In a delightful piece of unintended irony, an article adjacent to Fitzgerald’s piece from Clifford Coonan pointed out that “10-15% of all China’s infant milk formula comes from Ireland”. Here, in a nutshell, is the mad logic of globalised food production: use marketing to persuade and embarrass Chinese mums to abandon breast feeding, then import powdered milk from 12,000km always, from the ‘greenest little country in the world in which to flog just about anything’, then tell the public and fool yourselves that this madhouse logic is necessary to ‘feed the world’.

I said at the outset that I was pleased to see Prof Fitzgerald attending a climate change lecture. Every public official and elected representative should be fully informed on the science of climate change before opening their beak in public, or drafting papers such as the Department of Food, Agriculture & the Marine’s recent discussion document on GHG mitigation in agriculture & forestry (An Taisce’s full-blooded response/rebuttal is here).

The DAFM, with more than a little help from its friends in the IFA, has dreampt up something called ‘sustainable intensification of food production’ to paper over a policy that has little to do with sustainability and everything to do with promoting its favoured model of ramping up the most emissions-intensive forms of export-oriented agriculture, namely intensive dairy and beef production.

But back to Prof Fitzgerald and his late, late outbreak of interest in climate change. Given that, on the evidence of his Irish Times article, he has nothing but his misconceptions to bring to the discussion, why the sudden interest? People far more cynical than me might suggest that he is in fact brushing up his CV to be in the running for a spot (possibly as Chair) of the forthcoming Government-appointed Expert Advisory Council to oversee the roll-out of Alan Kelly’s shambolic ‘Climate Action and Low Carbon Development Bill 2015’.

The Climate Act is set to become a toothless paper tiger beloved only by the assorted special interest groups who lobbied so tirelessly to ensure that none of what Australian PM, Tony Abbott memorably called “that climate crap” gets in the way of Irish industry and agriculture raking in the cash while steering the Good Ship Planet Earth straight for the rocks.

FOOTNOTE: There is a line where tragedy slopes into farce, and here it is Prof Fitzgerald’s referencing in his article of the ill-starred ‘ESRI Medium Term Review, 2008-2015’ – this is the ‘expert report’ that completely and utterly failed to spot that the Irish economy was a gigantic building boom-cum-pyramid scheme of crooked bankers lending to crooked builders and preparing to drop the tab on the entirely uninformed Irish public. (What kind of wilful blindness or wishful thinking leads seasoned experts to miss a bubble that size is a topic will doubtless keep economic historians busy for years to come).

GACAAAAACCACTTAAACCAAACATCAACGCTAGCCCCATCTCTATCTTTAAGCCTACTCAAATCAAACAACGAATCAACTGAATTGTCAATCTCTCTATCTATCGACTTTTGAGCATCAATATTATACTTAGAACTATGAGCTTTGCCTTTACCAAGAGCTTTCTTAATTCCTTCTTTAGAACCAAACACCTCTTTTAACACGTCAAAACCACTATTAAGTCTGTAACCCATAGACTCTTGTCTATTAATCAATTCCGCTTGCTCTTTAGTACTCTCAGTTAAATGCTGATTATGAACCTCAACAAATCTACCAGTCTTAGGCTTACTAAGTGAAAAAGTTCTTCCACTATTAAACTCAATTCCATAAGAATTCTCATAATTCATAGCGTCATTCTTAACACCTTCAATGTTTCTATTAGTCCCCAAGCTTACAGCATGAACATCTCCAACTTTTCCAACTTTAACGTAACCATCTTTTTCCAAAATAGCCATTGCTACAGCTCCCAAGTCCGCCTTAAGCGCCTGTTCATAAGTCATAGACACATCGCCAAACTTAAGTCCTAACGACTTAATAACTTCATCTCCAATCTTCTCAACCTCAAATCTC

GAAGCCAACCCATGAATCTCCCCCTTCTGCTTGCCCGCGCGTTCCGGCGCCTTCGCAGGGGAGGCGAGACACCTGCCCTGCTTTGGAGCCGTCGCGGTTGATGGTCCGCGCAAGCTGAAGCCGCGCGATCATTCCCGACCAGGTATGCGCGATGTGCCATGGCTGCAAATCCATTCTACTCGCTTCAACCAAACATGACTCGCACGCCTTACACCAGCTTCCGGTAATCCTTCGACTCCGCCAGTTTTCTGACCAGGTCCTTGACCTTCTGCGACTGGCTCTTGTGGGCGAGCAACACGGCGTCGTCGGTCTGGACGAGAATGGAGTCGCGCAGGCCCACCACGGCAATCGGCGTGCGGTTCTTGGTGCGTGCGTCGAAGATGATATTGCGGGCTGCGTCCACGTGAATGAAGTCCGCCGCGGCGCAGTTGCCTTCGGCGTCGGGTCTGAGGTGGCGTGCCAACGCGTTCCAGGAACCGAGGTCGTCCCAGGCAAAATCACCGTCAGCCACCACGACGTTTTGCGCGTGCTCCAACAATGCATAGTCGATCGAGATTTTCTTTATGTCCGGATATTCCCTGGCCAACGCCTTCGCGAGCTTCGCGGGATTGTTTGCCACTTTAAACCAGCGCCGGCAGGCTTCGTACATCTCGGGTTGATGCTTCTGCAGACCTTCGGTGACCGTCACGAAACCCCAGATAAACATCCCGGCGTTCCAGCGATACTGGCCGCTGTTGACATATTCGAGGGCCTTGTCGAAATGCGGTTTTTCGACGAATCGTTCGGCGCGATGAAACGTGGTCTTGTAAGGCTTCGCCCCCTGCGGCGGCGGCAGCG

This underlines the capacity for eminent economists to screw up spectacularly when projecting in the very areas they profess actual in-depth expertise. There have been fewer more comically awful reports ever produced by a Government think tank, in this country or elsewhere. Its two most senior authors: Prof Fitzgerald and…Prof Richard Tol, the Panglossian climate economist who has single-handedly pedalled the fantasy that climate change is about good as well as bad outcomes. This author sincerely hopes that Prof Fitzgerald is not depending too much on his former ESRI colleague for his views on the actual economic costs of dealing – and not dealing – with climate change.

ThinkOrSwim is a blog by journalist John Gibbons focusing on the inter-related crises involving climate change, sustainability, resource depletion, energy and biodiversity loss
This entry was posted in Economics, Global Warming, Irish Focus, Sceptics. Bookmark the permalink.

13 Responses to An economic analysis that just doesn’t add up

  1. autofac says:

    Hey John –

    Nice to see you holding back there anyway. 😉

    I think the most egregious element of the article is the idea that we (or, worse, our poor offspring) might still be able to “… bring the momentum of climate change to a slow halt.” That might have been possible had we acted before we went (well) into overshoot; but that opportunity is long gone IMHO. This is not rocket science – the most elementary dynamical systems (with positive feedback and delayed reaction to warning signals) behave this way. The surprise is that a “professional” economist, who has lived through the great Irish property bubble, can profess, with a straight face, to still believe in “soft landings”. The coming climate change landing will be hard; very hard indeed. What we CAN still do is at least fasten our seat belts, apply the brakes (as hard as we can!!), and then brace. Or we can just close our eyes and wait for the iron law of technological innovation to save us just in the nick of time. (Hey: it always worked in the movies didn’t it???)

    Cheers – Barry.

  2. johngibbons says:

    Barry, your point about Prof Fitz engaging in the physics fantasy of “bring(ing) the momentum of climate change to a slow halt” again underpins just how deeply he doesn’t understand the science. From that core non-understanding flows his erroneous logic and wildly implausible ‘solutions’. And yes, had I had the misfortune to have been an author on the ESRI’s disastrous ‘2008-2015 Medium Term Review’, the lesson I’d hope to have taken away is: beware of bottomless pits that, at first glance, look like soft landings.

    It has long been a gripe of mine that the ‘social scientists’ aka economists, appear to think the physical laws of nature are as pliable as their own mathematical modelling assumptions. This of course is a gross misunderstanding of how reality works, yet these Ivory Tower experts are the very folks our politicians and policy makers turn to for informed advice. JG

  3. Simon Whelan says:

    Hi John,
    Thanks for above, To go with your figures on climate change costs in Ireland a useful financial figure to use has just come into the public sphere with regards storm costs: last year Storm Darwin cost the ESB a mere €25 million warranting a significant mention in their annual report published here.

  4. johngibbons says:

    Thanks Simon, wasn’t aware of the scale of impacts of Darwin on the ESB, as you say, a big enough hit to feature prominently in its annual report. Underlines how the costs of severe weather are spread so widely across the economy. What happens, I wonder, when more and more insurance companies start to refuse to cover the so-called ‘acts of god’, as climate-fuelled severe weather events intensify? JG